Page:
Posted in cool stuff, education, general seamanship, life aboard, local knowledge, pilots, towing technology, tug and barge, tug pics, Uncategorized on April 5, 2013 |
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A line tow ready to head upriver, his length overall is about 1,500 feet and maybe 120′ wide.
I have to admit I’m a bit of a tourist these days. My latest assignment has my boat trading between New Orleans and Florida. As I write this we’re waiting to get a loading berth in the NORCO terminal just above the Crescent City.
While I’ve been around tugs and tows my entire career I’ve never had the experience of seeing a Mississippi river tow built and then sailed by the massive towboats that navigate the lifeline of the mid-west. It’s busy work and takes a lot of blood and sweat to put together. It can take a day or two to build a “line tow” by small workhorse towboats that are in constant motion picking up, shifting and rafting up a fleet of 28 or more barges carrying anything from coal to grain to whatever. The towboats that move the finished tow are huge and wide with a good amount of horsepower in the engine room and the pilothouse.
The “Mr. T. “
The towboat “Louisiana Bayou”
Listening to these boats receiving their marching orders is interesting, the numbers and types of barges vary from boxes to rakes and keeping track of where they are placed and how they are delivered is complex but well understood. It reminds me of how my Dad used to get his orders moving railroad floats for the New York Central when I was a boy just riding along. The numbers of each unit are conveyed in a boatman’s shorthand, concise and exact.
The volume of traffic here is amazing. Ships, sea-going and river tows are everywhere. Huge cranes off-loading dry cargo, flotillas of barges are almost everywhere along the riverbank. The anchorages are along the river and tightly packed. Our anchorage here in Ama one of many. We set our anchor within a few dozen yards of the unit ahead of us and settle back. The river current is constant so we lay parallel with the bank. It’s a bit unsettling to be this close to the guy ahead of us and the one behind us, but the anchor holds and it’s kinda cozy.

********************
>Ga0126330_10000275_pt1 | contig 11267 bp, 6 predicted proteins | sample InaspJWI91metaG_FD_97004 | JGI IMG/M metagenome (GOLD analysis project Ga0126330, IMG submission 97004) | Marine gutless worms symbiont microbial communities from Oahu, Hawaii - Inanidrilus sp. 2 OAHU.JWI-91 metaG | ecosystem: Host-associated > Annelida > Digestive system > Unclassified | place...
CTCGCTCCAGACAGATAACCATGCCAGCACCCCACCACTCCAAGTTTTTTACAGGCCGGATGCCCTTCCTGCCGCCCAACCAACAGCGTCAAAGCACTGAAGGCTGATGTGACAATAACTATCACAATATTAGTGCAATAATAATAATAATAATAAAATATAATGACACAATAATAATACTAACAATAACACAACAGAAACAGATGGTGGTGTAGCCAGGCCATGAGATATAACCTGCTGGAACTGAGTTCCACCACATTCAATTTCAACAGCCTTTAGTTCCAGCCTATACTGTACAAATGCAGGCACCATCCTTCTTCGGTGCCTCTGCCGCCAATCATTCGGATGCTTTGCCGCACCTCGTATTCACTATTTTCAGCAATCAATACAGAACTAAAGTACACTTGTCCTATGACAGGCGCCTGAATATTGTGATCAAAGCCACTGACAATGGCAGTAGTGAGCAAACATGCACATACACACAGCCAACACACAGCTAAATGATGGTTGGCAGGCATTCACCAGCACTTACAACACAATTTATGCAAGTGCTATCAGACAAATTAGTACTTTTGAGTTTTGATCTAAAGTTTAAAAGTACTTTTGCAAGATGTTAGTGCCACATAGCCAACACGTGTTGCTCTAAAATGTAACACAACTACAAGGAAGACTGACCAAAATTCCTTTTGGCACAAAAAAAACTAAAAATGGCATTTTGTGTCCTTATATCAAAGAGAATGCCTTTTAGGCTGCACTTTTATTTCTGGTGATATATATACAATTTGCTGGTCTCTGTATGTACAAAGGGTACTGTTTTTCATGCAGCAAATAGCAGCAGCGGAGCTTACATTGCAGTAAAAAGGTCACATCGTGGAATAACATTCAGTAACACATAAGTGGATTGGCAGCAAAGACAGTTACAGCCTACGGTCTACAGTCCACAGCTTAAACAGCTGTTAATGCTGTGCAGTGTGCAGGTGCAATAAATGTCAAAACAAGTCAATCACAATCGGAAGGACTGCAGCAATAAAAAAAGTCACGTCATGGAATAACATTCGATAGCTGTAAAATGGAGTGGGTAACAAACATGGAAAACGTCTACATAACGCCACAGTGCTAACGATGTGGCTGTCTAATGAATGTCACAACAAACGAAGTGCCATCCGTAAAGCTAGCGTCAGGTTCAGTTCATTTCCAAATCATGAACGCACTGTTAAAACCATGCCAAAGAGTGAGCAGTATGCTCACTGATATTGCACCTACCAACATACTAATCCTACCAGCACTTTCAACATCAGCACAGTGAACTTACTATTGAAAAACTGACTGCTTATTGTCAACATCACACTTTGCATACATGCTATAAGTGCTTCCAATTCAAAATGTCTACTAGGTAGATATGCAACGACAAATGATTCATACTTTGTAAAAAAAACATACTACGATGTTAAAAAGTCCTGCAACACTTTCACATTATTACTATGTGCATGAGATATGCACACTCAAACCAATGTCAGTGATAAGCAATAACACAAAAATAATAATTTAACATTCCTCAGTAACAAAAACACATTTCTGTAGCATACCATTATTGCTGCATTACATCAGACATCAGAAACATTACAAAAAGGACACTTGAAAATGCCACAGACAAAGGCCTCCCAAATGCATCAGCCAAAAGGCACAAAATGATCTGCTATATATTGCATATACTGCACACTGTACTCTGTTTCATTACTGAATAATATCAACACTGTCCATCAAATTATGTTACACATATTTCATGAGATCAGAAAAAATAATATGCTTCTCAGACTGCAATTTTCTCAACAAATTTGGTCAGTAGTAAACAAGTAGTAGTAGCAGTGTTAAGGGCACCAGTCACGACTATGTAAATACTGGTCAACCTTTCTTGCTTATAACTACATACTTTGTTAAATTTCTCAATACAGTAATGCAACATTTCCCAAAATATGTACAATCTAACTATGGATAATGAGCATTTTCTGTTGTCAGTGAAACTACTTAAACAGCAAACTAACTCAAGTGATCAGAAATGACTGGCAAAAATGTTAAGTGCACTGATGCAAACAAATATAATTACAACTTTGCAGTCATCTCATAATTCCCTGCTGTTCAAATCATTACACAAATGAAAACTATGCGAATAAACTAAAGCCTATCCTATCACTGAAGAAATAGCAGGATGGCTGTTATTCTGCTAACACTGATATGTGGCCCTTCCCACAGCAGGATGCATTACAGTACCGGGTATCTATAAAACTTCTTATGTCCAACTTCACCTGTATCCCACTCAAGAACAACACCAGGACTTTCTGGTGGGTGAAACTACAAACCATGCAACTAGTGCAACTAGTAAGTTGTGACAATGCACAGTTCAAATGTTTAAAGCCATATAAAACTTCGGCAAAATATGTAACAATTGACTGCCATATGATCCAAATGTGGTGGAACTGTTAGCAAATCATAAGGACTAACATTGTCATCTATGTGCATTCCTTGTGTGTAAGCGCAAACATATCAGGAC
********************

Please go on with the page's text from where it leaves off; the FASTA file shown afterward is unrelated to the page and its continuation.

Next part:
The radio chatter is flavored with a bit of a patois and it’s amusing to hear some of the exchanges between the pilots and operators of the boats working here. Courteous and occasionally colorful these fellows use phrases that catch your attention. In a conversation between a couple of units this morning the dialog went something like this;”I’m up-bound approaching the turn, what would you like?” If you could hold up there I’ll be around here shortly”, “No problem cap, I can do anything but disappear.” You can be sure I’ll be using that one someday.
It’s not news to anyone that’s the least bit familiar with the western rivers that the “line tows” are massive floating collections of cargo larger and longer than any ship afloat. To listen to these units making their way is a study in “cool and calm”. When I encountered my first big guy, I was impressed with the way he seemed to manage his charges so effortlessly. I quickly recognized that these men were supremely gifted boat handlers and to underestimate them would be foolish.
For the time being, I’m going to enjoy the experience and absorb as much as I can from the mariners that work in this corner of the country. These people have a skill set that rivals any you might find in the Northeast.
During my first voyage here one of our river pilots came aboard to relieve his colleague who had met us at the entrance to the river eight hours earlier. As we shook hands and in a big voice he said “Cap, your day just got better”, better indeed.
More to come.
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It’s been a couple of years since I was working on a conventional tug. I’ve been in the ATB world up to my eyeballs for the last eight years and I look at these temporary duty assignments with a mixed view. Although I love getting back to basics and exercising my skill sets, nothing grates on me worse than having my boat in the yard and me not being there to get the things I need done “my way”.
That said, I can’t worry about two boats at a time so the focus is presently on my current assignment, the tug Franklin Reinauer. So named for one of our late founding fathers and built for the company in 1980 or so. Not a large tug by today’s standards but still a little bulldog of a boat. She’s equipped with a nice little tow winch and a decent amount of horsepower. A five man crew and enough work to keep time flying by at a respectable rate. With quarters a lot tighter than those on the Nicole, she’s kinda tiny really but comfortable in a cozy kind of way. Really cozy once you get in the upper house, basically a box on a stick.
Not so long ago she was one of the coast boats. Making runs anywhere and everywhere towing up to 70,000 bbl barges.
The view from the Franklin’s upper house of the RTC 28′s notch…
The work is now mostly assist work with an occasional barge delivery in either Newtown Creek, Jamaica Bay or Sewaren NJ. We made a trip to each during my few days aboard with a surprise or two.